• Persons experiencing personal medical issues were the top reason for cat surrenders.
  • Guinea Pigs continue to overrun the shelter with an intake of 153 up 88 percent over last year.
  • The average length of stay among dogs has increased to 12 days up from a low of 5 days in 2019.
  • ACC held its first Community Pet Wellness Clinic to help 112 Bronx pets receive free vaccinations, micro-chips and veterinary care. Partners included Catskill Veterinary Services, Pets Alive, ASPCA, Besties Animal Rescue and Maddie's Shelter Medicine Program at Cornell University.

*https://www.shelteranimalscount.org/intake-and-outcome-data-comparison-for-q1-of-2021-and-2022/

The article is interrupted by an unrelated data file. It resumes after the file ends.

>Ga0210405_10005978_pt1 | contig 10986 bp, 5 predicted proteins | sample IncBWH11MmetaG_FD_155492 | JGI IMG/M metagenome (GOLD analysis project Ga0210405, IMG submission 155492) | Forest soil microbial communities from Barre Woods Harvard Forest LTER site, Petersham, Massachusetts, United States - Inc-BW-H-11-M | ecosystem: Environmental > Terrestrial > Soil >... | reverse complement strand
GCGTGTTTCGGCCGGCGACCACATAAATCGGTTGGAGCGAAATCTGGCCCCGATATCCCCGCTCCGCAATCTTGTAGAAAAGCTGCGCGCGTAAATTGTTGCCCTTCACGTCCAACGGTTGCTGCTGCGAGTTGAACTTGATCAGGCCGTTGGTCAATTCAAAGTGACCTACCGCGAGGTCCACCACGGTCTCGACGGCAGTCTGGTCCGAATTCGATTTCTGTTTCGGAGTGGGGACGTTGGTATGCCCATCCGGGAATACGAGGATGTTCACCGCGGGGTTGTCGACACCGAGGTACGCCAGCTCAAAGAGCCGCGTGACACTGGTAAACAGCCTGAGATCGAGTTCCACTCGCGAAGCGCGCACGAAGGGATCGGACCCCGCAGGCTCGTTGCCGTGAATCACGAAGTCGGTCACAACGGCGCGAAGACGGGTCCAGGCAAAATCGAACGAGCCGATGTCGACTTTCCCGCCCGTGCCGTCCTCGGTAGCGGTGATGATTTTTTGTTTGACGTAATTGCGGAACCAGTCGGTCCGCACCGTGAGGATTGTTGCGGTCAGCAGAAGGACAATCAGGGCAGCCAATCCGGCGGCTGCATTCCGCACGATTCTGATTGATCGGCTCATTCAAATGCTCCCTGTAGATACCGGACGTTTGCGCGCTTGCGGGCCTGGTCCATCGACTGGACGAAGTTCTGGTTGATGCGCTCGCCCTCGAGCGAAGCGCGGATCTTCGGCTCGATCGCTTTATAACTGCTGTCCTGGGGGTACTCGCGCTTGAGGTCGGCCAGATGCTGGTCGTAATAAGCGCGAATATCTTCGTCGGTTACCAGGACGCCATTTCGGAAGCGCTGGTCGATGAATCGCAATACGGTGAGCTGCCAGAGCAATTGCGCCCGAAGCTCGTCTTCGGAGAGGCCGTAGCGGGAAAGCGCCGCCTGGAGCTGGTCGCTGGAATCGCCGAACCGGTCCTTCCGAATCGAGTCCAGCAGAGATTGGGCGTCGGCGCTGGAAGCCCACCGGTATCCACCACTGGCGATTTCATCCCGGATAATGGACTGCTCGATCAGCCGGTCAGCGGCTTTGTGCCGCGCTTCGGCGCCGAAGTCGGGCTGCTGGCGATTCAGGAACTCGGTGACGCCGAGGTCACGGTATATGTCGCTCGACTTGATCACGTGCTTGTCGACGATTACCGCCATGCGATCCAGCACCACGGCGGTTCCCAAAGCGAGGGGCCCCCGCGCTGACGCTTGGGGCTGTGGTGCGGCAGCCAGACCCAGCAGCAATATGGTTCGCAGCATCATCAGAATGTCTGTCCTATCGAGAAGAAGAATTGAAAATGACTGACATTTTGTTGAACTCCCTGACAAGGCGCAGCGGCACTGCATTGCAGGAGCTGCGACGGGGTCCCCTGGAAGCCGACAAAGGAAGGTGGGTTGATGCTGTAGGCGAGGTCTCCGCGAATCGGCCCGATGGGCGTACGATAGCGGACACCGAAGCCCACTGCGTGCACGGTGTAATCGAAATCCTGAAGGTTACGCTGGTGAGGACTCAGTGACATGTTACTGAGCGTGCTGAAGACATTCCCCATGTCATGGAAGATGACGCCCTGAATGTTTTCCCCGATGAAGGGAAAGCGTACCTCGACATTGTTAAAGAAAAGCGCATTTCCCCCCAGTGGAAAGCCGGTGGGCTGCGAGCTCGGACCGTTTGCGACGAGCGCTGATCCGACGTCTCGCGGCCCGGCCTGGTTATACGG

About Animal Care Centers of NYC (ACC)

Who We Are
Founded in 1995, Animal Care Centers of NYC (ACC) is a non-profit organization with a mission to end animal homelessness in New York City. ACC is contracted by the NYC Department of Health and Mental Hygiene to provide animal related services to over 9 million residents within the five boroughs of New York City. ACC’s services to the community include pet adoption, animal rescue, veterinary care including spay/neuter, lost and found pet assistance and surrender prevention programs. With full-service care centers in Brooklyn, Manhattan and Staten Island, ACC provides in-shelter care for approximately 20,000 animals every year, and an additional 5,000 through its community pets program. 

New Yorkers are encouraged to play an active role in animal welfare by adopting, fostering, volunteering and/or donating to animals in need. For more information, please visit nycacc.org.

ACC animals available for adoption can be viewed online at nycacc.app or on ACC's free mobile app, ACC of NYC (available on Google Play and iTunes).